Offers. By this point, you're probably getting offers on the house from buyers. An offer will specify a price, the down payment amount, the deposit amount, the terms, the date you'll have to move out, and any contingencies. When you get an offer, you have three options:
- You can accept it as is.
- You can reject it.
- You can reject it and counter it with an offer of your own.
Counteroffers usually hinge on four things:
- Occupancy (when you move out, and buyers move in)
- Contingencies (special conditions)
Note, it's rare to reject an offer with no counteroffer. That kills the deal, and it's not how to sell your home. Counteroffers are the most common outcome. Your agent will help you craft the counteroffer and then negotiate with the prospective buyers.
Negotiations can be stressful and at times, fraught. The buyers want the best deal they can get. You want the most money you can get from the biggest asset you have. Emotions can run high, so let your agent do the heavy lifting of communicating with the buyers and reaching an agreement.
Closing the sale. You've accepted the buyer's offer. Woo hoo! Now your agent will help you negotiate the sale's final phase. This means seeing you through the inspection, negotiating any repair requests that may arise from the inspection, and dealing with last-minute snags.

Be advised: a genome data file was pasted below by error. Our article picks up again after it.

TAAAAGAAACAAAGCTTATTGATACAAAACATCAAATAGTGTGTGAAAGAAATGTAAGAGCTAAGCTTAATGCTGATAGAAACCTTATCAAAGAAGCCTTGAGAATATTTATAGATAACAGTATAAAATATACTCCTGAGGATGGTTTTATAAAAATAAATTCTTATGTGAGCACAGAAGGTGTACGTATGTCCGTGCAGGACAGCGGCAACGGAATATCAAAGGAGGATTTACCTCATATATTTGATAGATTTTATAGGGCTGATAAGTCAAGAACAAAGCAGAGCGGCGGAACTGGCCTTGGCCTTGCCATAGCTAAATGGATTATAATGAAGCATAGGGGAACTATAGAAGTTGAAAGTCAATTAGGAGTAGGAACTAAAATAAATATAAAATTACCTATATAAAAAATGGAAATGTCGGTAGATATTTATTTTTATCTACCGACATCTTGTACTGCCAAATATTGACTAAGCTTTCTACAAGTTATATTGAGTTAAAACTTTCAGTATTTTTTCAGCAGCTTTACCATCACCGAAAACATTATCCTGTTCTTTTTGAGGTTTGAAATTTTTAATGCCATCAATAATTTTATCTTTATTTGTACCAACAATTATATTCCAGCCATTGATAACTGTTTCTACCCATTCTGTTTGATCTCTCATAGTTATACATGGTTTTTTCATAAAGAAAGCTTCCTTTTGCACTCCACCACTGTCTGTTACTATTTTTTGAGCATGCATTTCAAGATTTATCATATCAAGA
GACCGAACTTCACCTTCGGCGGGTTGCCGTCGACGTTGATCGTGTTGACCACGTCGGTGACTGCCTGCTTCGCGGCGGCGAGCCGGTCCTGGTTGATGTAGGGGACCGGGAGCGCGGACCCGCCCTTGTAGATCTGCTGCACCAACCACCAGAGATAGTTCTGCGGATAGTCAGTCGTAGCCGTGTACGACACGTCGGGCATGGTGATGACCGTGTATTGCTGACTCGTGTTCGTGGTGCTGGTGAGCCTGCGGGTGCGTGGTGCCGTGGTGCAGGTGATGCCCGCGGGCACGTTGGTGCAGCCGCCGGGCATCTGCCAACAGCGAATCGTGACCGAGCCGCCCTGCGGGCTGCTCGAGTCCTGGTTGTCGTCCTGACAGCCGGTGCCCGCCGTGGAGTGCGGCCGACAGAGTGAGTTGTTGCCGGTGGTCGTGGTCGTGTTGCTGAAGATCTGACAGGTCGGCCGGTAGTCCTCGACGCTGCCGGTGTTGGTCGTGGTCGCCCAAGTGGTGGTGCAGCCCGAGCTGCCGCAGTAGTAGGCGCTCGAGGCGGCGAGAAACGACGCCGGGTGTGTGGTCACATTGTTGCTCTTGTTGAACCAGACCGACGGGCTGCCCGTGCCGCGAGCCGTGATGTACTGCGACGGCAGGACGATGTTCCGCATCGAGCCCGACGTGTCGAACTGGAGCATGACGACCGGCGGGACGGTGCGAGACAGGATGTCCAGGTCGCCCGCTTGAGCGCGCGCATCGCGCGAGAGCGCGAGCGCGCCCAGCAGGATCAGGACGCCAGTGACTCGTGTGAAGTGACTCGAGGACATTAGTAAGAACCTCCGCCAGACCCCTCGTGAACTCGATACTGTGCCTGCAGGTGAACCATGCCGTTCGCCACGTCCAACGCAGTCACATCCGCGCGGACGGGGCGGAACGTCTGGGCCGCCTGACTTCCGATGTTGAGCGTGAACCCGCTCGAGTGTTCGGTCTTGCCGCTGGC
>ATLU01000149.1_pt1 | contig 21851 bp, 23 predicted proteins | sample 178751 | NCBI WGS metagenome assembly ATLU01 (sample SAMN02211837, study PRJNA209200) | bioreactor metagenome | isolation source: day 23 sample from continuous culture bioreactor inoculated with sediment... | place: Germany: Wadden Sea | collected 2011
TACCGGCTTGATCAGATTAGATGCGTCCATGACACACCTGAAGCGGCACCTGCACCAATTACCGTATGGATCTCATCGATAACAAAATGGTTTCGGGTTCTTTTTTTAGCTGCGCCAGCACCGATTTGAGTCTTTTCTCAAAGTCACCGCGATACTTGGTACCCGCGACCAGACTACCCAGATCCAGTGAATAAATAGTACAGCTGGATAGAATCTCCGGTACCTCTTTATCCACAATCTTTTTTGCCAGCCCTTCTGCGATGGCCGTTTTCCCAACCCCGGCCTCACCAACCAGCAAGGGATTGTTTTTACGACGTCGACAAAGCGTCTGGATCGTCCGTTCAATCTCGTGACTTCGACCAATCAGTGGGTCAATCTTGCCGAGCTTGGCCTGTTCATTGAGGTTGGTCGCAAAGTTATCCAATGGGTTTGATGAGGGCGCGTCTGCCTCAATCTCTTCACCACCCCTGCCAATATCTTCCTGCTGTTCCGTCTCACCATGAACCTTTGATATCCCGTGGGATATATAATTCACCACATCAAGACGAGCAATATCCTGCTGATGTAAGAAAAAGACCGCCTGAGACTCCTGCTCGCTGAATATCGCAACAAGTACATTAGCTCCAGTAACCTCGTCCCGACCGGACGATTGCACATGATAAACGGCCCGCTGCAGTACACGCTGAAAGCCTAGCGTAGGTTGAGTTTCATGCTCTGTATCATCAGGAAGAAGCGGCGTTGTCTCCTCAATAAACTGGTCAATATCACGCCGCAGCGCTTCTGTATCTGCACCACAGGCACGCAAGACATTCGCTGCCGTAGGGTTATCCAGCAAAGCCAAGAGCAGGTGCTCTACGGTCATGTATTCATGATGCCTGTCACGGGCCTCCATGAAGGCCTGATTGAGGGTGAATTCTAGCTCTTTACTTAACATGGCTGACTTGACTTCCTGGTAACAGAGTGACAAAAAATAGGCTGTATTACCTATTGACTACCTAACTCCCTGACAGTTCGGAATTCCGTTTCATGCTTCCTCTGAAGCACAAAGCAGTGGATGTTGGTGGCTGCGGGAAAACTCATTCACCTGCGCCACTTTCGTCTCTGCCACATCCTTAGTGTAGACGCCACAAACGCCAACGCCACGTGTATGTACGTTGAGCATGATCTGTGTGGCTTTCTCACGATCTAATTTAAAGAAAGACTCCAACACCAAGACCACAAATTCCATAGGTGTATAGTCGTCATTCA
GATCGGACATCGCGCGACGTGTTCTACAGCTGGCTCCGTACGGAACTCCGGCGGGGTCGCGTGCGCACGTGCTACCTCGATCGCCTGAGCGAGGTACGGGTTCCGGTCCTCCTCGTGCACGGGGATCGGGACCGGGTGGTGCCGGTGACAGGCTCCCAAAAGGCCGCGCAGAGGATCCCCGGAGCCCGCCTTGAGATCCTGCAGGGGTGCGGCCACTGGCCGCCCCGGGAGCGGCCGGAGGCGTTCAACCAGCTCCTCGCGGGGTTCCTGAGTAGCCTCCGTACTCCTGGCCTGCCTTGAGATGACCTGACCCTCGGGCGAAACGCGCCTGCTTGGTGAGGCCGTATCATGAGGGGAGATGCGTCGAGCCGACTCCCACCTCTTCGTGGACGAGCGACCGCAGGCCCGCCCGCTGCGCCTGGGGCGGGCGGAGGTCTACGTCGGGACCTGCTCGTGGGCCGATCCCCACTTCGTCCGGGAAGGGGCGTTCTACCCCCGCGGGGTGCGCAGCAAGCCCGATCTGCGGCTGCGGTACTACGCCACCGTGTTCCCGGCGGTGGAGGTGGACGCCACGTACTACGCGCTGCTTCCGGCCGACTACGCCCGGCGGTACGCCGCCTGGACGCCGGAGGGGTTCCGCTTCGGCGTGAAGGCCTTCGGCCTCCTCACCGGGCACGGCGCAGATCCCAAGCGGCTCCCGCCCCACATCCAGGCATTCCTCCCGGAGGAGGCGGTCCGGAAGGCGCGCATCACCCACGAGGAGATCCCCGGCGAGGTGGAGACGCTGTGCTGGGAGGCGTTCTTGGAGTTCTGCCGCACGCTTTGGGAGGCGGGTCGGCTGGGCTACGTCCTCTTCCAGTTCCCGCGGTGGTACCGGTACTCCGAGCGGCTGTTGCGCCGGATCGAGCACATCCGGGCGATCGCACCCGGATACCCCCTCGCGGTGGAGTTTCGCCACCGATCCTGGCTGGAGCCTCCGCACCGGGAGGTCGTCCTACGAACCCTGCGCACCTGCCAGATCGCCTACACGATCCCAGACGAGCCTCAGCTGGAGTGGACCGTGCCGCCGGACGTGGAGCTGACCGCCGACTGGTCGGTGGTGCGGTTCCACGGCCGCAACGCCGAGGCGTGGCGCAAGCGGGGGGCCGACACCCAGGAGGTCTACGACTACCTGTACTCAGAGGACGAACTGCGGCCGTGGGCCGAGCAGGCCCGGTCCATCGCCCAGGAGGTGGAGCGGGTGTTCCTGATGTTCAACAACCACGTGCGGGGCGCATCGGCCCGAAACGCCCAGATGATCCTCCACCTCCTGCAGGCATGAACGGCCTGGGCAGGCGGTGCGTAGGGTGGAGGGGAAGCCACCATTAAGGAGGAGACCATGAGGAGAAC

Inspection. This is when a buyer's housing inspector examines the house to look for problems, like windows that stick, wiring that's not up to code, or mold. When they find a problem, the buyer will usually ask you to make repairs or knock money off the price they've offered so they can make repairs themselves. Your real estate agent is an expert on how to negotiate these types of requests.
Closing day. Finally! This is it, when you sign the papers, get a check, and hand over the house keys. This is how you sell a house. It's a thrilling moment, and one that's a little sad, too. But you did it. You sold your house!